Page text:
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Agenda item

Application NL43 for Village Green Registration - Romaldkirk, County Durham - Report of Head of Legal and Democratic Services

Minutes:

The Committee considered a report of the Head of Legal and Democratic Services regarding the determination of an application to register land at Romaldkirk, County Durham as a Town or Village Green, under the provisions of the Commons Act 2006 (for copy see file of Minutes).

 

The Committee received a short presentation which detailed the application site (hatched red on a plan). The presentation also comprised a photograph of the application site from 2009 for reference purposes and that the application site was adjacent to registered village green (for copy of presentation see file of Minutes).

 

The Solicitor provided the background of the application to the Committee. The Committee were informed that the application had been a long-standing matter and referred to a Highways Committee decision made in September 2018 which delegated authority to the Head of Legal and Democratic Services to instruct an independent specialist barrister to hold a non-statutory public inquiry to consider the application and thereafter prepare a report to the Committee.

 

A public inquiry was duly held at The Witham, Barnard Castle on 30 April 2019 and 1 May 2019, following which the Inspector produced her report on 8 August 2019. A copy of the Inspectors report had been sent to the applicant and objectors. A copy of the report was contained in the documentation for the meeting.

 

The Solicitor advised the Committee that in determining the application it was not open for the Committee to have regard to the desirability of having the land registered as village green. The Committee were legally required to focus on the merits of the application when assessed against the statutory criteria. The Solicitor informed the Committee that the relevant law was contained in Section 15 of the Commons Act 2006. Furthermore, the Committee needed to give due consideration to the advice of Lord Bingham in the R v Sunderland City Council ex parte Beresford [2004] case which was provided as context of how the application should be determined. The standard of proof was to be applied ‘on the balance of probabilities.’ Therefore, the applicant must demonstrate that all six elements contained in section 15(2) of the Commons Act 2006 (detailed in paragraph 24 of the report) had been proven before the land in question could be registered as village green.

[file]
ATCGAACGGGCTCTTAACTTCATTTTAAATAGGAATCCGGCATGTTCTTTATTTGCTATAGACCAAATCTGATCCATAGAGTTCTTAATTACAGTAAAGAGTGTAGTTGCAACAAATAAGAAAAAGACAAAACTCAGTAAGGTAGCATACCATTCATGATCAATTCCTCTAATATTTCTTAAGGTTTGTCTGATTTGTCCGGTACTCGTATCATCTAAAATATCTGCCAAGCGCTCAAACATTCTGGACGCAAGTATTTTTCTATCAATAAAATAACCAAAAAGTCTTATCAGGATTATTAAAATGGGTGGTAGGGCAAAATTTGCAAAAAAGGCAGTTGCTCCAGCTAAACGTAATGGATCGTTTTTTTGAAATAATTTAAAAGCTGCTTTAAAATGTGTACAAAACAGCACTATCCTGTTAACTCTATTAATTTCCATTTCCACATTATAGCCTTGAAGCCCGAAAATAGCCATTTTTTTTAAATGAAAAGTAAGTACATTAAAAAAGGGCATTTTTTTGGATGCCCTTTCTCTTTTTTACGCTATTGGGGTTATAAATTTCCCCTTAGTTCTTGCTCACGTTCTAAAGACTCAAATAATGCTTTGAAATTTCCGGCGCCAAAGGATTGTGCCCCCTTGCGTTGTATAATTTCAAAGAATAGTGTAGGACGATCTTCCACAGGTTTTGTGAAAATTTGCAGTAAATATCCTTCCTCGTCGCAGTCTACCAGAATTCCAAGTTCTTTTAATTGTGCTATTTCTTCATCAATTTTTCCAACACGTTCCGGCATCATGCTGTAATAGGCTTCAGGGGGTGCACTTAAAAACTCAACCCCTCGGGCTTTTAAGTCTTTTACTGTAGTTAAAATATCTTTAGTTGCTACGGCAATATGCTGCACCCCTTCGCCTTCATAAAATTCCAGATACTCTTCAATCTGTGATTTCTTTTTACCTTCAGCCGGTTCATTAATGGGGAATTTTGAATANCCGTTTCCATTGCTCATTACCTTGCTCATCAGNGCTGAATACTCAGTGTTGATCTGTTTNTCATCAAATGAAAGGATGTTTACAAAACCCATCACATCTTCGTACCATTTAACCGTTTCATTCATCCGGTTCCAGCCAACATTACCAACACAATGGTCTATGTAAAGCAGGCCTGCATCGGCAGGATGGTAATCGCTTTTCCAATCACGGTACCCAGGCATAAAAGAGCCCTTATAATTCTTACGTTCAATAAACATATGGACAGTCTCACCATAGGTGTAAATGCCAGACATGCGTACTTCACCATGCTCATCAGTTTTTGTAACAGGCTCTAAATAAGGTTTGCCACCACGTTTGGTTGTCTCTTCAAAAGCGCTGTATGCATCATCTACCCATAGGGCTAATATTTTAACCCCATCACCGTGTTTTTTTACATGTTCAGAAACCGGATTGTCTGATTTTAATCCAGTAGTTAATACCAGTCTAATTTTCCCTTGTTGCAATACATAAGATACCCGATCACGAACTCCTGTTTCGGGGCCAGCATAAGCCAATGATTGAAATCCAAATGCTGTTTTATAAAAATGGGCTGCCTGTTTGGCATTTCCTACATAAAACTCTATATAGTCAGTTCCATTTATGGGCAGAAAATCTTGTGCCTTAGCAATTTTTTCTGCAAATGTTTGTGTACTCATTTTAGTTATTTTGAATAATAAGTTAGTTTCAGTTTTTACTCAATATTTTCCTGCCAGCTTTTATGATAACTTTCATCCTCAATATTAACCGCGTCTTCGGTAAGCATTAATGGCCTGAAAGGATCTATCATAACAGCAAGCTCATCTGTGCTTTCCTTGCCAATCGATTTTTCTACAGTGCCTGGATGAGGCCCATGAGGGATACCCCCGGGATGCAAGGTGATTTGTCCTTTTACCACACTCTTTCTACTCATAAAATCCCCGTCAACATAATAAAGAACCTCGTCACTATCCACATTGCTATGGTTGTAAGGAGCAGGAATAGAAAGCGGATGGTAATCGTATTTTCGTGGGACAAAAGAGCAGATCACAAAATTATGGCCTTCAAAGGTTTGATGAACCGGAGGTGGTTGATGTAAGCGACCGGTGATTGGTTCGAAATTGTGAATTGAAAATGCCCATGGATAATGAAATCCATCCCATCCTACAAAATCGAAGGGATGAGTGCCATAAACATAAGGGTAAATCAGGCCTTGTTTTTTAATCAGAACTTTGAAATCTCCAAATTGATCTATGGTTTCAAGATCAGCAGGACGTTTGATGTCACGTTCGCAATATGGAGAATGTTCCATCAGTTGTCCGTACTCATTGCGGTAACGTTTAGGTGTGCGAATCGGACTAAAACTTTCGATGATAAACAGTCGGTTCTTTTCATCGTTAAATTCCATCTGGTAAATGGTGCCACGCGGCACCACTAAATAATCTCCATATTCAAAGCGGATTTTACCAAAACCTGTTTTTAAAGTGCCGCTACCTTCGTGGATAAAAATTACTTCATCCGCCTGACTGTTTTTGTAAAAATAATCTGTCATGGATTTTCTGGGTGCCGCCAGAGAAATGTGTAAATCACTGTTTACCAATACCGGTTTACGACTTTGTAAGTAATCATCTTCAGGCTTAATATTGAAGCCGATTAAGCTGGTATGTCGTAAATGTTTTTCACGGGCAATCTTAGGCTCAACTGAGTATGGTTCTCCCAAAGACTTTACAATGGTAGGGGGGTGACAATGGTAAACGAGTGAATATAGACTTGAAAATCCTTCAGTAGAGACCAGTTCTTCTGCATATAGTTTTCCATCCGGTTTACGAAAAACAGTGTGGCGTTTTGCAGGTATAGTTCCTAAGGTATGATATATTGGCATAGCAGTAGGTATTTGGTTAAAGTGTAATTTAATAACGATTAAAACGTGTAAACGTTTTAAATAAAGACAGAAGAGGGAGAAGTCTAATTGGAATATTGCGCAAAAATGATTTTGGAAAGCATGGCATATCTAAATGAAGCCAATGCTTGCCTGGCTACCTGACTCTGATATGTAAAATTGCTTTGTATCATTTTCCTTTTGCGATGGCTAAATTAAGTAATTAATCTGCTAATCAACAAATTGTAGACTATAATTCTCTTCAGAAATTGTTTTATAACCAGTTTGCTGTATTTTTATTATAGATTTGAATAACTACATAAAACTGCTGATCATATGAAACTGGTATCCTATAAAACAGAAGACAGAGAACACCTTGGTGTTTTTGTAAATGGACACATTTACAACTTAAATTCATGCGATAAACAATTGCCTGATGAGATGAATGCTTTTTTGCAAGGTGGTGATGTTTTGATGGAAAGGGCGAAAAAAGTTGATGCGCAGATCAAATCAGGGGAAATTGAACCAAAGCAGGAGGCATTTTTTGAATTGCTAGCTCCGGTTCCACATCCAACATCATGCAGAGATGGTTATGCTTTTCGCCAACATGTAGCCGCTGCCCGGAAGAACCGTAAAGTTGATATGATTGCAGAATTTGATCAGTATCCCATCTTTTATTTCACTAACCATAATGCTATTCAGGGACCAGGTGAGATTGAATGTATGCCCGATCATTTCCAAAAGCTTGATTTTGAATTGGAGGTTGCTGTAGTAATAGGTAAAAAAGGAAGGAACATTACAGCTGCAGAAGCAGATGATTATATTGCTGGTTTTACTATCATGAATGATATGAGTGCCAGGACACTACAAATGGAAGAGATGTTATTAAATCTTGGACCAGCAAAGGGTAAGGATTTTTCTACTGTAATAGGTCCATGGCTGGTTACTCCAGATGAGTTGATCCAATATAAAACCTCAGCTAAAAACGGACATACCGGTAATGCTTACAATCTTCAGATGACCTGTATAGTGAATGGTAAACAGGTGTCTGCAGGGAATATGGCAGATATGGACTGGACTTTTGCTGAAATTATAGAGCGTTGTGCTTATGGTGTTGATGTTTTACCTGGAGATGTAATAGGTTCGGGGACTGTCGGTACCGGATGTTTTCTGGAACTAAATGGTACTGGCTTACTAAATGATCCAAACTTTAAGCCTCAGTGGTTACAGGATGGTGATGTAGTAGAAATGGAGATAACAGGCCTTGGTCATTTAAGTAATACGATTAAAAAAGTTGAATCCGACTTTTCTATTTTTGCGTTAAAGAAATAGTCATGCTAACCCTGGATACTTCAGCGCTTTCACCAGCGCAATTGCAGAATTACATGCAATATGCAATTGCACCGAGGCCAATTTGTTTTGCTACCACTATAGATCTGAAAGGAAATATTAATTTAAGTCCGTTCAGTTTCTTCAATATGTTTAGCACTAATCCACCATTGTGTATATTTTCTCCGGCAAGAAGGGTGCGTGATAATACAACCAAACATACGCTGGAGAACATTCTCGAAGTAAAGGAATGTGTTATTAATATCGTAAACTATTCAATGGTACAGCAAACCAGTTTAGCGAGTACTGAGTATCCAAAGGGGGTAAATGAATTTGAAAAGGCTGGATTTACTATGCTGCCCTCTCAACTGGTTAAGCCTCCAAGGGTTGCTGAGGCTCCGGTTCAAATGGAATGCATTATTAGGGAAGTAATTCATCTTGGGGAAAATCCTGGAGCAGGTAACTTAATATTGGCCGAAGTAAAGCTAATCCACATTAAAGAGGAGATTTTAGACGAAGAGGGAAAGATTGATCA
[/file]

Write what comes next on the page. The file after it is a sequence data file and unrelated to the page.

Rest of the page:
The Committee were informed that the Inspector considered all of the evidence, both written and oral, as part of the public inquiry and her overall conclusions were as follows:

 

·        that the application land comprised land that was capable of registration as a town or village green in principle;

·        that the relevant 20-year period was October 1996 until October 2016;

·        that the locality of Romaldkirk was a qualifying locality;

·        that the application land had been used for some lawful sports and pastimes during the relevant 20-year period – this included dog walking and children playing;

·        that the use of the application land for lawful sports and pastimes had been carried out ‘as of right’. The inspector found that there was no force or secrecy in the use of the land. Any use was done openly in daylight hours. The inspector also found that there was no permission to use the land and that the 1930 deed referred to in the documentation had been extinguished by the operation of law therefore the ‘as of right’ test had been satisfied; and

·        that the use of the application land for lawful sports and pastimes had continued up until the date of the application.

 

In reaching her conclusion the Inspector had given due regard to the claimed use of the land being mainly used for walking, with or without dogs. The Inspector noted from the evidence that use of the land was limited at best and considered that walkers tended to exercise footpath rights, i.e. to use the land as part of a longer walk. The Inspector noted that the site was densely planted at times, therefore it would have been difficult accessing the application land at times during the 20-year period. In terms of usage such as horse riding and children playing, the Inspector found that usage did not occur with any degree of frequency. The nature and size of the land, which was adjacent to more suitable recreational space, meant that the application land was generally unsuitable for children to play.